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Sports, Visual Technology and More Elevate Toronto Meetings Scene

Toronto sign at City Hall during the daytime

These are exciting times for Canada’s biggest city and business capital, where sports, innovation and sustainability are significantly reenergizing the group market and technology-driven enhancements are redefining the group experience. 

Adding to its status as a world financial hub, Toronto has emerged as North America’s fastest growing tech sector, with the largest concentration of AI start-ups in Canada. 

As Destination Toronto’s Tara Gordon explains in her overview of the post-pandemic landscape for groups, resiliency is a key element in the city’s fast-track recovery. From center ice to centers of innovation, here are highlights of Toronto’s feisty, competitive group scene.

Toronto Ups Its Game 

2024 NHL All-Star Weekend Fan Fair in Toronto
2024 NHL All-Star Weekend Fan Fair in Toronto. Credit: Enrique Baniqued for Destination Toronto

According to Destination Toronto’s “Visitor Economy: 2023 Market Performance Highlights” report, last year’s tourism spending of $7 billion eclipsed 2019 levels even though visitation still lags pre-pandemic numbers. The gap is closing though, with 8.95 million visitors in 2023 representing 93 percent of the 9.56 million visitors in 2019. 

While up over 2022, group numbers are also still catching up to 2019 levels. Major meetings and events with more than 1,000 attendees remain a core driver of Toronto’s visitor economy, however, and the 2024 booking calendar is poised to bolster the rebound.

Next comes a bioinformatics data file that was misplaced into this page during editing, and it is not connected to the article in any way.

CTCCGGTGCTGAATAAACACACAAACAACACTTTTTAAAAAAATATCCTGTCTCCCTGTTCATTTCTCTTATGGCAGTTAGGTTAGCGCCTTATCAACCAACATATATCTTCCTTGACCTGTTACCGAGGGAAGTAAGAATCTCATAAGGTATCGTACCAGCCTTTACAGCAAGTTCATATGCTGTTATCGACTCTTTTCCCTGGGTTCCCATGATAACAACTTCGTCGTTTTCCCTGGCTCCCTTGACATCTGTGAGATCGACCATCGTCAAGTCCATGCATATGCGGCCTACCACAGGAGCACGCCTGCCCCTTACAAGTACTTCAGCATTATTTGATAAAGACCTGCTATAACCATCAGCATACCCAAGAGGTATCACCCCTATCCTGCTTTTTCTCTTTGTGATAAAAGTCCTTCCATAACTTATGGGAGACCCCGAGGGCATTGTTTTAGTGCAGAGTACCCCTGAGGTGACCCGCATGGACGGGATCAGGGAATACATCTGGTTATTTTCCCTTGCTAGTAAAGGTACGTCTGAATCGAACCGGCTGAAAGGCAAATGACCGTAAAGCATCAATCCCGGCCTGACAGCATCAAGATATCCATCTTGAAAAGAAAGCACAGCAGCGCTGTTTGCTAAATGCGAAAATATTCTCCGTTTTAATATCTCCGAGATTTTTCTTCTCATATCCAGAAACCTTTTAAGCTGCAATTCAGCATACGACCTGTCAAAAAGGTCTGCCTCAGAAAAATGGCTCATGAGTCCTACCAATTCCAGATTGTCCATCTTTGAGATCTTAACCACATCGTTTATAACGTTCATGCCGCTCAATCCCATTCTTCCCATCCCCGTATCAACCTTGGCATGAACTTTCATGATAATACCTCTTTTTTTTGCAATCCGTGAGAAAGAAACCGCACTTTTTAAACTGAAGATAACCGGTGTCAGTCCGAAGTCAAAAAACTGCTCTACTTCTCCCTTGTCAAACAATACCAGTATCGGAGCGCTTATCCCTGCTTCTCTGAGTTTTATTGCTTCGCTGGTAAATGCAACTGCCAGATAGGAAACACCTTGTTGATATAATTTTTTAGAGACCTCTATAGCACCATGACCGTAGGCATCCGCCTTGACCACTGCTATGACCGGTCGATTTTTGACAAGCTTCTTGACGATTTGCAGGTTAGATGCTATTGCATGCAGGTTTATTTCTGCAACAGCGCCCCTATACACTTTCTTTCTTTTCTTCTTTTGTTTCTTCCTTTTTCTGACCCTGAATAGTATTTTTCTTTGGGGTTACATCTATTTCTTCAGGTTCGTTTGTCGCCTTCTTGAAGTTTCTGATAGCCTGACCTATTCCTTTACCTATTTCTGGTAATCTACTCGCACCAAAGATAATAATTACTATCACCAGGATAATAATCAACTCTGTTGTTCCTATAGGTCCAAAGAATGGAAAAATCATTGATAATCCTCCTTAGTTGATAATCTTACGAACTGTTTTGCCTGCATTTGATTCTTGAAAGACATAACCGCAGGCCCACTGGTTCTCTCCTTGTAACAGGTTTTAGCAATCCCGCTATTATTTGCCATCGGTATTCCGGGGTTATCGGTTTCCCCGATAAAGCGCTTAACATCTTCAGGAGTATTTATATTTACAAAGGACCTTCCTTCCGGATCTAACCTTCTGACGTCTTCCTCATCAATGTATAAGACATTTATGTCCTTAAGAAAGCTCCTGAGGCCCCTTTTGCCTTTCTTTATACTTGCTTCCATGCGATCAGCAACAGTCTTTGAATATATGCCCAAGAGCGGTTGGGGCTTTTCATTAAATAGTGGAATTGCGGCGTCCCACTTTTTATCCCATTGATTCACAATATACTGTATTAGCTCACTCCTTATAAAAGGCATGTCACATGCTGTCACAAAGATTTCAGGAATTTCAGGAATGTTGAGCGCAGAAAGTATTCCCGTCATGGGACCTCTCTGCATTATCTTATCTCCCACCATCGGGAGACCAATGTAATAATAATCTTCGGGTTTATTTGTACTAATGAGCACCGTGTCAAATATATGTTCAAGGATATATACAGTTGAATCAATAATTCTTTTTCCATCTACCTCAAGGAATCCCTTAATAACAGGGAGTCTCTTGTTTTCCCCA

Highlights in the months ahead include the American Association for Thoracic Surgery and the Pediatric Academic Societies in April, with 2,600 and 7,000 anticipated attendees, respectively. June’s Collision tech conference is expected to bring in 35,000 delegates, followed by 3,000 attendees for both the World Water Congress and Exhibition in August and the MedTech Conference in October.

This February, Toronto hosted the National Hockey League (NHL) All-Star Weekend for the first time since 2000. Staged at group-capable Scotiabank Arena, the event was a significant “back to the future” opportunity in several ways. In 1947, Toronto hosted the first official NHL All-Star Game, which originated here in 1934 as a benefit game for an injured Toronto Maple Leafs’ player. Between 1918 and 1967, the Leafs won 13 Stanley Cups, including two three-peats, which has left the faithful hungry for a return to glory. 

With 18,000 fans watching the action in the expanded three-day event, Destination Toronto and partners showcased the success in discussions that covered behind-the-scenes efforts and the strategic planning that won the bid, and opportunities for American businesses to engage with the city's dynamic sports market. Toronto's cutting-edge approach to sports, including innovations in technology, AI and the evolving fan experience, were also in the spotlight. Toronto also underscored its commitment to inclusivity in sports by highlighting the inauguration this January of the six-team Professional Women’s Hockey League (PWHL). Toronto took to home ice Mattamy Athletic Centre against Minnesota as part of the weekend schedule.